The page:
Driving With Autism Spectrum Disorder

For the average person, learning to drive can be both an intimidating and a liberating experience. This can be even more true for individuals with an autism spectrum disorder (ASD). While over 70% of high school seniors have a driver’s license, this number drops to around 30% for those diagnosed with a form of autism. In some cases, the individual may feel overwhelmed at the sheer number of tasks and rules involved in driving and choose to postpone learning. For others, it may be their parents and guardians who are concerned about their abilities to safely drive and obey the laws, while the child sits home eager to get out on the road and experience the independence that they see their peers enjoying. 

At The Next Street, we believe that every person should have the opportunity to try to learn to drive. There is no one size fits all solution for driving with ASD, so we work with each individual to develop the program that is best for them. 


How Can Autism Affect My Ability to Drive?

Stimuli can be difficult to take on. Loud noises like sirens or screaching brakes, the feeling of the seatbelt against your skin and even the radio can cause discomfort and make driving challenging.

Following the rules is important, and some people with ASD become offended when others don't follow the rules. Other drivers that exceed the speed limit or don't come to complete stops can lead to a rage incident for the driver with ASD. 

Physical abilities and coordination are a big part of driving. It will be important to help a person with ASD develop skills to improve reaction time and coordination. 

How can I prepare my child to drive with ASD?

You can start by talking about driving with your child. Discuss the rules of the road, the way to operate a vehicle, and the challenges they might encounter while learning. Tell stories of your experiences or mention specific scenarios and talk about the appropriate way to react. Share with them about the unofficial non-verbal communication that happens between drivers, such as flashing lights, using the horn, and gesturing.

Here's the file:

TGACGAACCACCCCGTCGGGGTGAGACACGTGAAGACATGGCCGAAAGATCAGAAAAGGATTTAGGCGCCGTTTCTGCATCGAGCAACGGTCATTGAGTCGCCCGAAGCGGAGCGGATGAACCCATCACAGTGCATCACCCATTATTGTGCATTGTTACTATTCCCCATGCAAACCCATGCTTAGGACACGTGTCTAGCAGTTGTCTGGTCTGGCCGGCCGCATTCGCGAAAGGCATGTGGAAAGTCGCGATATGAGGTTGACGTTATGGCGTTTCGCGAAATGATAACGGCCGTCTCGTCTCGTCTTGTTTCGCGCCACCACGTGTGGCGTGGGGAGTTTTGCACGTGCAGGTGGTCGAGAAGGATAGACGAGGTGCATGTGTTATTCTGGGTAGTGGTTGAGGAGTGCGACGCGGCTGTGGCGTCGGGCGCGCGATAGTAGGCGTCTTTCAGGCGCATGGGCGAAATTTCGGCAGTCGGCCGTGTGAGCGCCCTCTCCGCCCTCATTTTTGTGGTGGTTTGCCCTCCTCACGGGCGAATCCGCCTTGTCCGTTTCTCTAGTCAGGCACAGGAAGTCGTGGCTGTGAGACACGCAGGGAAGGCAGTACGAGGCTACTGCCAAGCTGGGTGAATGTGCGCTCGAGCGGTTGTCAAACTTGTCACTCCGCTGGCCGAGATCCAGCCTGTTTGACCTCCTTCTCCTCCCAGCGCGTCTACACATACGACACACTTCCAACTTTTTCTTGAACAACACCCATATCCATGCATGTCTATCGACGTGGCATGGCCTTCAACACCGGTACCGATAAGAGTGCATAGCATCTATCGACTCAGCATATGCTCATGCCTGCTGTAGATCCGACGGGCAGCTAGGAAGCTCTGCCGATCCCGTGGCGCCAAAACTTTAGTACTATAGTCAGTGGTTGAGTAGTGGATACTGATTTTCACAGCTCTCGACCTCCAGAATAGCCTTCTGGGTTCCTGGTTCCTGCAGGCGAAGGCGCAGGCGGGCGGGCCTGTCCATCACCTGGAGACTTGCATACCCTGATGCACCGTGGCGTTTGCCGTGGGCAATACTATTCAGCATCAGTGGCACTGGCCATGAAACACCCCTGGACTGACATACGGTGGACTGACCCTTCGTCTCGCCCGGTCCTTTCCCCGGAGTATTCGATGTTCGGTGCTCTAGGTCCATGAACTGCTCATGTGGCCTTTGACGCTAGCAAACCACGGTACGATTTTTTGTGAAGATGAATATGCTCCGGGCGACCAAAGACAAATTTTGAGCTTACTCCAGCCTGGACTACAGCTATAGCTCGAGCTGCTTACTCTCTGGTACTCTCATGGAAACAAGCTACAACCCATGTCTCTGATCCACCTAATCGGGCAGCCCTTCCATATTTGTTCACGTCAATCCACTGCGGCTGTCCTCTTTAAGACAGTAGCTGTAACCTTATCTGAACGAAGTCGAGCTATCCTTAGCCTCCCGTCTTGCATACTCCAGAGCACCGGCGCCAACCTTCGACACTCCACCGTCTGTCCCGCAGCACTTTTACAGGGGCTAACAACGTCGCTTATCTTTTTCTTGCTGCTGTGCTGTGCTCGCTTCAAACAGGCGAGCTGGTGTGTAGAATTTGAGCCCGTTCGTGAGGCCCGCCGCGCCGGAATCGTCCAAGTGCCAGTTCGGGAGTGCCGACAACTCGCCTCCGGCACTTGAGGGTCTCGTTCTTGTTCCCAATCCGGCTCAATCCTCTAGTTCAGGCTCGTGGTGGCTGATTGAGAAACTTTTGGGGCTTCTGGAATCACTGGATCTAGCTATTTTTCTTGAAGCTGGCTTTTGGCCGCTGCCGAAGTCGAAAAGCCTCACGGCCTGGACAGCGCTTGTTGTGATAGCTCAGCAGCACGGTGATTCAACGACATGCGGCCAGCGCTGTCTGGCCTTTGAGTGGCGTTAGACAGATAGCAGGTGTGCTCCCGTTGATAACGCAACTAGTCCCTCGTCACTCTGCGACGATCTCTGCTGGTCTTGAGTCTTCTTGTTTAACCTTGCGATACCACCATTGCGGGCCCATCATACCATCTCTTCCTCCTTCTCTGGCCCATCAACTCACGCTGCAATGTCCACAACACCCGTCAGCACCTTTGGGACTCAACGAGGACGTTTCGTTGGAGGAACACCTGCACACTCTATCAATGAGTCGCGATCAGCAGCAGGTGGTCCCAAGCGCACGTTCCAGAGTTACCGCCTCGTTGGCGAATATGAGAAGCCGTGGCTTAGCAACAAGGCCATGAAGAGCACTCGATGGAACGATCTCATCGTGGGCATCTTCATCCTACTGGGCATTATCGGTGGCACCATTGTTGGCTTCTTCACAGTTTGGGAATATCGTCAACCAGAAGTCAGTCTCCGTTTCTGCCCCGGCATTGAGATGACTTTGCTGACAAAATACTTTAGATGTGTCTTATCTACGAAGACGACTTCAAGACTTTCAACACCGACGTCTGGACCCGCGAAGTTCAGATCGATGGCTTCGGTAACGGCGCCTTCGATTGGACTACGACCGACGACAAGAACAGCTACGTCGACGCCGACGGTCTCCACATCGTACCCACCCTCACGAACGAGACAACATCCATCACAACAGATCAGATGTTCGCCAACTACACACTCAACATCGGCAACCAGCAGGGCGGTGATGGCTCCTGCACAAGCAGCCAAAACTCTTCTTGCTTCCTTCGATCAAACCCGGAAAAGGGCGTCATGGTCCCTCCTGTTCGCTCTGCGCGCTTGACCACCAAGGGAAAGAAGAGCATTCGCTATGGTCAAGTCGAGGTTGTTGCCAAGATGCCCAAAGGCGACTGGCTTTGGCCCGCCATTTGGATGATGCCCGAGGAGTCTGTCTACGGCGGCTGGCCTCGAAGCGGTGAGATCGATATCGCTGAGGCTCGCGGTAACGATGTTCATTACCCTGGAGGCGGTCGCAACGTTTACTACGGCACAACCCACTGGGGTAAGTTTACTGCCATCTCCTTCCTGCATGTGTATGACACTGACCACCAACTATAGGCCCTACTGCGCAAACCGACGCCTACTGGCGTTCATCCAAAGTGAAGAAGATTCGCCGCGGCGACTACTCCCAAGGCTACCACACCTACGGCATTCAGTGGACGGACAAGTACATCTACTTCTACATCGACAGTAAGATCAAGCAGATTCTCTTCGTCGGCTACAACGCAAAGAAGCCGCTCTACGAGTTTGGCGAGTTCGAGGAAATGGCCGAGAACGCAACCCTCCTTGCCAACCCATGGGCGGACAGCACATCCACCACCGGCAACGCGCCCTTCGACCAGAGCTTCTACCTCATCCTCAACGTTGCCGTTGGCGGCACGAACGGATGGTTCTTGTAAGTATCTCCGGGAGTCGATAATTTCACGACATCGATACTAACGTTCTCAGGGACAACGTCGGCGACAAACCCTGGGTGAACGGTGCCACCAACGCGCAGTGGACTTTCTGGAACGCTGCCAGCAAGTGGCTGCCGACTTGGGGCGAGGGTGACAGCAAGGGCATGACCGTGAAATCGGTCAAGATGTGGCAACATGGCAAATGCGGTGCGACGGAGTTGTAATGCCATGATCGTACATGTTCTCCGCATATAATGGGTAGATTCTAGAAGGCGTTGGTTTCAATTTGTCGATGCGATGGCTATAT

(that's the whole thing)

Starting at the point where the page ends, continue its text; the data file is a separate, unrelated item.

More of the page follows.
Take them on a drive with you and have these discussions on the road so they can connect your words with your actions and the environment around them. Ask them questions about the things they see and point things out to them to try and promote a sense of awareness. Some have suggested using video games and driving simulators to help teach autistic children driving skills. While this can be helpful regarding the basic mechanics of steering, braking and accelerating if they use a steering wheel and pedals instead of a game controller, it may not be as beneficial as some hope. 

It is important to note that you should never force your child into driving. They will begin inquiring when they are interested and ready. Until then, you can mention it as an option, but never force them into the driver seat. Wait until they are asking you for this next step so that it is done on their terms.

How Will I Know If My Child Will Be Able to Drive?


Everyone with an ASD is unique. To guide yourself in this decision, it can be helpful to ask yourself some questions about your child.

  1. How flexible can they be when they encounter changes?
  2. Are they able to adapt relatively quickly, or do sudden deviations from their expectations cause them severe distress?
  3. Do they have the motor skills needed to safely operate a vehicle’s controls?
  4. Are they able to handle distracting environments while still making quick, appropriate decisions, such as handling the noise of a radio, the visual stimuli of cars and billboards, and still reacting to a vehicle cutting them off?